The map above is that of England, one of the constituent countries of the United Kingdom (UK). It shows how English people refer to their final meal of the day: “dinner” or “tea”.
It should be noted that the word “tea” in this context refers to a meal, as in “afternoon tea” or “high tea”, which may or may not be served with a cup of drinking tea.
Dinner Or Tea: What Do English People Consume?
Research group YouGov surveyed more than 40,000 people in England regarding the meal that ends their long day.
The result is that more than half of those who responded – 57% – call it “dinner” (indicated by the blue shades in the map), and that 36% of English people say the meal is their “tea” (shown in green).
The people who say “dinner” are found in the southern counties of England, while those in the north take their “tea”.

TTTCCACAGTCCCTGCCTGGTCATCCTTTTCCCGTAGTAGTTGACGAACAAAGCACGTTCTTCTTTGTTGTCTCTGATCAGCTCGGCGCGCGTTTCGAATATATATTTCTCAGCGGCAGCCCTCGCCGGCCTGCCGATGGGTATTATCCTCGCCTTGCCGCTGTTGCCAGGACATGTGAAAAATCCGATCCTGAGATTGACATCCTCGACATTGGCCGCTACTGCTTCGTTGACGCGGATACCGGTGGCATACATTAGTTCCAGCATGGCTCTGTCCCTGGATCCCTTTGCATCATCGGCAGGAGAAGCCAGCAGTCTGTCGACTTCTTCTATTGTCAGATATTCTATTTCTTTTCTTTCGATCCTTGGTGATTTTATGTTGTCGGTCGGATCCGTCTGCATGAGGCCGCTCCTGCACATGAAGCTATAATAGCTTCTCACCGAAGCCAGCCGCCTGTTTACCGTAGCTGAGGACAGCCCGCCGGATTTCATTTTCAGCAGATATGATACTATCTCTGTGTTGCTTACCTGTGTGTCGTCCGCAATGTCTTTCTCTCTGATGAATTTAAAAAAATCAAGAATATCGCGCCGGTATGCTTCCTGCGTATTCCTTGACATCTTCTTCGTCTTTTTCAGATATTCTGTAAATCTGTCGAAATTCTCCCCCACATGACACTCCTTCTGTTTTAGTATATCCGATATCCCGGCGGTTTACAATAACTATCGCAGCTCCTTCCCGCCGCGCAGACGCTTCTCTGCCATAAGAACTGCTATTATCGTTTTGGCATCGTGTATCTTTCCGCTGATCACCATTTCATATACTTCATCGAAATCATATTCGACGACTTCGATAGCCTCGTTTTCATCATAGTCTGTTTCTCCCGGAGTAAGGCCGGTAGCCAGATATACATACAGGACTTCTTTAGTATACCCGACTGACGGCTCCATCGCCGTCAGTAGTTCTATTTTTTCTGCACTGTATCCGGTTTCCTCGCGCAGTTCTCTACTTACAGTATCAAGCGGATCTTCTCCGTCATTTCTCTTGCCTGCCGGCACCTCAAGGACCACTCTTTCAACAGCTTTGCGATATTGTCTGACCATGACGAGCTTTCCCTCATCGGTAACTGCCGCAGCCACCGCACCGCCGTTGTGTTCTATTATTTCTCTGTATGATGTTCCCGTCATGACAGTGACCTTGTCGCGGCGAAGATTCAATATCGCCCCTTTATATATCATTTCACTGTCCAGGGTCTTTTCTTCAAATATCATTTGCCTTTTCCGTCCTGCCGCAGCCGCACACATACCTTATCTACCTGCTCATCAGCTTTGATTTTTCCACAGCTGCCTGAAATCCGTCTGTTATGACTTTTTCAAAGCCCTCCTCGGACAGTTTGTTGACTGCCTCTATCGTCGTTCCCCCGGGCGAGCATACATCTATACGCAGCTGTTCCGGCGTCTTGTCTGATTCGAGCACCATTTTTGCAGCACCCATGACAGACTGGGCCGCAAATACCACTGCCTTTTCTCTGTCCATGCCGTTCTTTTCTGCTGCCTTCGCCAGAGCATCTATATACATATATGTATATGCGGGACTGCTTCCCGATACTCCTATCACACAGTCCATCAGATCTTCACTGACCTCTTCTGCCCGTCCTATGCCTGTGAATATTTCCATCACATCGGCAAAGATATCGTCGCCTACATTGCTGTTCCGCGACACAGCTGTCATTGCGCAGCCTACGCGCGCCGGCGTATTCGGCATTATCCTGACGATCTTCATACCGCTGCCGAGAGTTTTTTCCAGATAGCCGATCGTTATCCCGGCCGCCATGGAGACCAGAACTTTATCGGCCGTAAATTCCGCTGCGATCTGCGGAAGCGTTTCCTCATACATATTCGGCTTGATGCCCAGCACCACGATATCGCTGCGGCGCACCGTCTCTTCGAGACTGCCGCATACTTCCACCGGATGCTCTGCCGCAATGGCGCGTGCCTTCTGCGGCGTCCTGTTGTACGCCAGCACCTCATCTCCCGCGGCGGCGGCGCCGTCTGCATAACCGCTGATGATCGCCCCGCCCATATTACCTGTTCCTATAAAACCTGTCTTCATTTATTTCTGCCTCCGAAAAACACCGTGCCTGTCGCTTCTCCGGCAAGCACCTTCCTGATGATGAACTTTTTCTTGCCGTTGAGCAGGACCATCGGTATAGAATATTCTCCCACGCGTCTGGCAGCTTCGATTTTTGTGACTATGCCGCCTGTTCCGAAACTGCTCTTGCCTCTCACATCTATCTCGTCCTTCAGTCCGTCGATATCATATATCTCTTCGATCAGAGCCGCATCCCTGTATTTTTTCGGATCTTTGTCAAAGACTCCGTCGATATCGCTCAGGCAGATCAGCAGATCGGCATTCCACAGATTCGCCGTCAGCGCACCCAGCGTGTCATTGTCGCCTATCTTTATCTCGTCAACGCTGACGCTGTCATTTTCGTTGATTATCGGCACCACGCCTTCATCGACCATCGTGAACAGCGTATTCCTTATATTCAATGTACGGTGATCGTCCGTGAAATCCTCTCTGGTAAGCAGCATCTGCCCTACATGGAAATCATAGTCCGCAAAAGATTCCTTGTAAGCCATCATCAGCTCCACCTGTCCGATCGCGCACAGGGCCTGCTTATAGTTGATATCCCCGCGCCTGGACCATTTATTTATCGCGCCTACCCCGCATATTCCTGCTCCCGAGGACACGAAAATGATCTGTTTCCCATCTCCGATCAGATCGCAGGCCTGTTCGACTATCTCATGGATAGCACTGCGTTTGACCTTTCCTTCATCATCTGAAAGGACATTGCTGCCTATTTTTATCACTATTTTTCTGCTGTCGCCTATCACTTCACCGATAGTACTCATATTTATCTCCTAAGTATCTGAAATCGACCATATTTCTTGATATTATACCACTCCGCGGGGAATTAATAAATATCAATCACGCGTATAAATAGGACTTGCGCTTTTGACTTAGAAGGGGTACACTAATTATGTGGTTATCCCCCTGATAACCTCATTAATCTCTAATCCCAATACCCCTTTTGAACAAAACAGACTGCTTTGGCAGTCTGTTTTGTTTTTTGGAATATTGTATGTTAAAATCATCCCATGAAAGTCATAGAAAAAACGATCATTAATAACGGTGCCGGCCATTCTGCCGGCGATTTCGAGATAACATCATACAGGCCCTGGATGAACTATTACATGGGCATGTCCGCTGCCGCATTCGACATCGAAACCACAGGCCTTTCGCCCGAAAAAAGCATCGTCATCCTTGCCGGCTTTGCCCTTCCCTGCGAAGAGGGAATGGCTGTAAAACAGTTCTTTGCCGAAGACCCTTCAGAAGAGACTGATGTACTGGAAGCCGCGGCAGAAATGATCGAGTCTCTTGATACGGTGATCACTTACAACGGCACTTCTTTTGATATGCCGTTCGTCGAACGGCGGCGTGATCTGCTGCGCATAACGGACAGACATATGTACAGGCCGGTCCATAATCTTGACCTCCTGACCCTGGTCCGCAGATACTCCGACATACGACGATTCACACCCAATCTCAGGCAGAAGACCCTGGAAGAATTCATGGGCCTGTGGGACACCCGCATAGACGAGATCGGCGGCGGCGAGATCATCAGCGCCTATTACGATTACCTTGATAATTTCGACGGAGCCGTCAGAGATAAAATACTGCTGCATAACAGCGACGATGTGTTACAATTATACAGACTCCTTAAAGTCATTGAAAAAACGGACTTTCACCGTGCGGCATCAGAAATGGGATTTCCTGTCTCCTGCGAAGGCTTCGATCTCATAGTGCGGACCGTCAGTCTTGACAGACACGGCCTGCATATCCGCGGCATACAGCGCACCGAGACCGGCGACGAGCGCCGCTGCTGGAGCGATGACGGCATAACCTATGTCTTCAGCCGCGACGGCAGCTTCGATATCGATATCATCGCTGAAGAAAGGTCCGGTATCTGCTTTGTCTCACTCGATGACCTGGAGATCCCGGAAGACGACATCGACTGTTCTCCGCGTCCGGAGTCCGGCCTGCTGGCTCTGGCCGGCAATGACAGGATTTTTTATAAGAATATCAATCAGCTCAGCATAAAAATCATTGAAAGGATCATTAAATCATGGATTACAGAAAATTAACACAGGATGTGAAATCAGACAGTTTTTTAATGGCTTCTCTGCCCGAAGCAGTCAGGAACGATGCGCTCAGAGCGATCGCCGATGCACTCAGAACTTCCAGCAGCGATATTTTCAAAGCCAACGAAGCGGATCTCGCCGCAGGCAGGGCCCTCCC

Is There A Difference Between Dinner And Tea?
There is not much difference between the usage of the words dinner and tea to refer to the meal that caps one’s day.
An article from NPR notes that the “tea” that is used when referring to an evening meal in Britain can also be called “high tea” to distinguish it from “afternoon tea”.
The latter refers to a light meal served with a cup of tea and various sweet treats, taken at around 3 to 4 p.m.
You may also like:
- The Official Downton Abbey Afternoon Tea Cookbook
- The British Cookbook: Authentic Home Cooking Recipes from England, Wales, Scotland, and Northern Ireland
- Food In England: A Complete Guide to the Food That Makes Us Who We Are
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